The National Football League is neck-deep in controversy because Commissioner Roger Goodell didn’t react strongly enough — in the eyes of many — to recent domestic-abuse charges against its players.
Goodell is now fighting for his job, as well as for the league’s reputation, in trying to assure the public that the NFL takes seriously the responsibilities of its athletes when they’re off the field.
Thus, it’s not very surprising that the district attorney in New York’s Ontario County has decided to call in a grand jury to decide whether a national star on the auto-racing circuit broke a law when he hit and killed a driver-turned-pedestrian on a track in Canandaigua.
Let justice prevail and remove any chance of sentiment that a celebrity was receiving special treatment.
The driver is Tony Stewart, a flamboyant and talented star of NASCAR wars who is known as well for his love of small dirt tracks far from the glare of television cameras and the national sporting press.
On Aug. 9, Stewart was driving at Canandaigua when fate dealt a bizarre fatal blow. Dirt tracks are unlike the paved ovals and courses that get most of the national and international attention. They are small ovals that challenge true driving skill, especially in the turns, where the tires slide across the mud and dirt and require the pilots to drive maximally fast with minimal control — or, at least, less control than tarmac would afford.
The night of Aug. 9, Stewart’s car slid into one driven by 20-year-old local driver Kevin Ward Jr., causing the younger man to spin out of the race. He then exited his disabled car and actually walked in a seemingly menacing attitude toward Stewart, who was still speeding around the track.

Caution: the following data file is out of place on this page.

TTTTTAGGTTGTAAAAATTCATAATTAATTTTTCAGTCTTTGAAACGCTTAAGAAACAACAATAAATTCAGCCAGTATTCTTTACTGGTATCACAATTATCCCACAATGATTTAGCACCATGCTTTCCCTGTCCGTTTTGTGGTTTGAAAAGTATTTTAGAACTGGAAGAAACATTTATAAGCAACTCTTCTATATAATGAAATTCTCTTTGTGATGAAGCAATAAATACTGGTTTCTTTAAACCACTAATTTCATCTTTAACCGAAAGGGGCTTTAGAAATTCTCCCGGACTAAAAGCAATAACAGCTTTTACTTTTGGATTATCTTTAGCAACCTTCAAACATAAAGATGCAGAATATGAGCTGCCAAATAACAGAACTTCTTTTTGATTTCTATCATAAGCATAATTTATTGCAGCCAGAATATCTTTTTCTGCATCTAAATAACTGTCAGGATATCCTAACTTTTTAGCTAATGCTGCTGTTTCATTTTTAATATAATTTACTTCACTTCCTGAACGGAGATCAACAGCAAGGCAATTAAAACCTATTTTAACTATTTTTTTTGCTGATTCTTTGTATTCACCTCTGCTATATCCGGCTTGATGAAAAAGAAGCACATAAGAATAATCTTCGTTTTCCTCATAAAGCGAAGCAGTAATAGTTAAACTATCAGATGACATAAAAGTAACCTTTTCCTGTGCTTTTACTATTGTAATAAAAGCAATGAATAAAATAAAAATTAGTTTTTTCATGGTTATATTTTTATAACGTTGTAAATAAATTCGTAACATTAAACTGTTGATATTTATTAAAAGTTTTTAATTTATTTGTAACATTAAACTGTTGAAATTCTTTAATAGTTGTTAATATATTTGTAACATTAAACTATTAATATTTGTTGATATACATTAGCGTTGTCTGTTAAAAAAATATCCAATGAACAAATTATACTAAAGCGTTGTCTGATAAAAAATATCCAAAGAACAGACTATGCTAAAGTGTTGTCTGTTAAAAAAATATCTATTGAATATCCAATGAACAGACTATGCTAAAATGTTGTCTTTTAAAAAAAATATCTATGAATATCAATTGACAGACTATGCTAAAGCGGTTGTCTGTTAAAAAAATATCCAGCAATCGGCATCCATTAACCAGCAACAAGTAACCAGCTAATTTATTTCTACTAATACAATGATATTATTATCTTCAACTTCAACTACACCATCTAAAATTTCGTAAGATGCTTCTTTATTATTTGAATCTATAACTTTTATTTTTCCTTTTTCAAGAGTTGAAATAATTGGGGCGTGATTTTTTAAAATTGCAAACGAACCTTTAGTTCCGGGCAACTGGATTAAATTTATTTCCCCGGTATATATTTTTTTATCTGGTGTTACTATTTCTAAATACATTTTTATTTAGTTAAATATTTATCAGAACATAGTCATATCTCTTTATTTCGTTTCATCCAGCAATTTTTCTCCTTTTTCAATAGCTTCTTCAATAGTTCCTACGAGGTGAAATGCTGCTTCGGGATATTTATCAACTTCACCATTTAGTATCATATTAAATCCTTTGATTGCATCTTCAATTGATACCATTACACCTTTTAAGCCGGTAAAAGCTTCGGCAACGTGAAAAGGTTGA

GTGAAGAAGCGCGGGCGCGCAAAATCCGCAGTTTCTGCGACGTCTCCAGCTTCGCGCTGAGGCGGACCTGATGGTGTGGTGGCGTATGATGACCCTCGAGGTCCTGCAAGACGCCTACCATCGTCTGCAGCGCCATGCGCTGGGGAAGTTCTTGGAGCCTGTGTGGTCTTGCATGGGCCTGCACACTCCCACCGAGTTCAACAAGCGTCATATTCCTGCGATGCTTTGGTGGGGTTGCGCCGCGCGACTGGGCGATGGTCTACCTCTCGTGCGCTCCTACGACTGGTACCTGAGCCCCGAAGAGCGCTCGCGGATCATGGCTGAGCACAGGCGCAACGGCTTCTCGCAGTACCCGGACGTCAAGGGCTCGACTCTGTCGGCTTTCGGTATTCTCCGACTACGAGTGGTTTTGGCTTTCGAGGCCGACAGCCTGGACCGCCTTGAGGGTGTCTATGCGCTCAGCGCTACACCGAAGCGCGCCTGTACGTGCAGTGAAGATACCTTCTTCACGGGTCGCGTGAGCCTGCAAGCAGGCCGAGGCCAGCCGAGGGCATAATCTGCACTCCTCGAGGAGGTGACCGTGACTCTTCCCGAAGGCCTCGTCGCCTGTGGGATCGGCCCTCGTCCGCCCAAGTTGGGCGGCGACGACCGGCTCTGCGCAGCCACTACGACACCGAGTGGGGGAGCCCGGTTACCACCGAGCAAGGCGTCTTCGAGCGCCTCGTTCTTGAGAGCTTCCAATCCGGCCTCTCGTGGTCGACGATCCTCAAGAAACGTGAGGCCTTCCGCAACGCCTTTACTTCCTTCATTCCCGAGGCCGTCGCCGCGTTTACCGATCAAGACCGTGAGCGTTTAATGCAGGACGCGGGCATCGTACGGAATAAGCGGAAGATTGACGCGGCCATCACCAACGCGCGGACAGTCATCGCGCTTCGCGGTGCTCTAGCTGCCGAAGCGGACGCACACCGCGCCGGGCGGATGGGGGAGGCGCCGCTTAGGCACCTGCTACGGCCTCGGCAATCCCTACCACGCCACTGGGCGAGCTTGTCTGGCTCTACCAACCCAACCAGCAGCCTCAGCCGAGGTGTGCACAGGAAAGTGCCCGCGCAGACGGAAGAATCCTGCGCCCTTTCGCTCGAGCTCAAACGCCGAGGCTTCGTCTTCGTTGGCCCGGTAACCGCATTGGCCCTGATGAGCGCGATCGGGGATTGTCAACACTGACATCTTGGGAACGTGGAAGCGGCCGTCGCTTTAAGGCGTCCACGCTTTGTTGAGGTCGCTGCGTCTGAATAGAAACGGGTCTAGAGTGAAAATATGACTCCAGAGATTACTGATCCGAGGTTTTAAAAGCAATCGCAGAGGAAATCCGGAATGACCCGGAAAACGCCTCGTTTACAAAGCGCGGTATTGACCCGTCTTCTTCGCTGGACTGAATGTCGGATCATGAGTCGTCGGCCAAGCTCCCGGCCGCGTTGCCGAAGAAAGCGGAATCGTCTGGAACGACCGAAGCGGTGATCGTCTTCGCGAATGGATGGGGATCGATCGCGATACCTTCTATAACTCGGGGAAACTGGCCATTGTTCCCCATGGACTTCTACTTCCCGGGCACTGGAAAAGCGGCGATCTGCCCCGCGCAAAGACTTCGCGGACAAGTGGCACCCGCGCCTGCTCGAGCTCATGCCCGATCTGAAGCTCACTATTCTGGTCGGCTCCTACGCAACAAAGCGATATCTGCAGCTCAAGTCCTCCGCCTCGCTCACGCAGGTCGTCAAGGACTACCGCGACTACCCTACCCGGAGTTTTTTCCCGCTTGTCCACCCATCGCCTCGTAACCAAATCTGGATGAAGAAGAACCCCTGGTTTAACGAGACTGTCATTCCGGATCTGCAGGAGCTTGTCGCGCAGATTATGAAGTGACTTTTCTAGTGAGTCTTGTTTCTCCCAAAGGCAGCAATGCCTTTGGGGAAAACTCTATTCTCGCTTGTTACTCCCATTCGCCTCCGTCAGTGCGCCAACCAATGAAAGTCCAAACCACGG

Ward should never have entered the track on foot, of course, and, as Stewart’s car sped toward him, it hit him, killing him.
DA Michael Tantillo, after examining all evidence, including eyewitness accounts and cellphone footage, decided to let a grand jury decide whether to charge Stewart. He could eventually face trial for negligent homicide or second-degree manslaughter.
Stewart said in a statement that he welcomes the chance to clear his name.
After the recent debacles in which the NFL is being maligned as protective of its stars and willfully neglectful of their victims, Tantillo has chosen the correct avenue. America is clearly fed up with a lack of accountability by celebrities, abetted by too-lenient officials.
Did Stewart, enraged by the audacity of this young hothead, edge too close to the boundary of mortality? Then let the facts prove it.
But at least there will be no doubts loitering in anyone’s mind whether another celebrity was eased off the hook.
The NFL must indeed wish it had acted more decisively in its own behalf.
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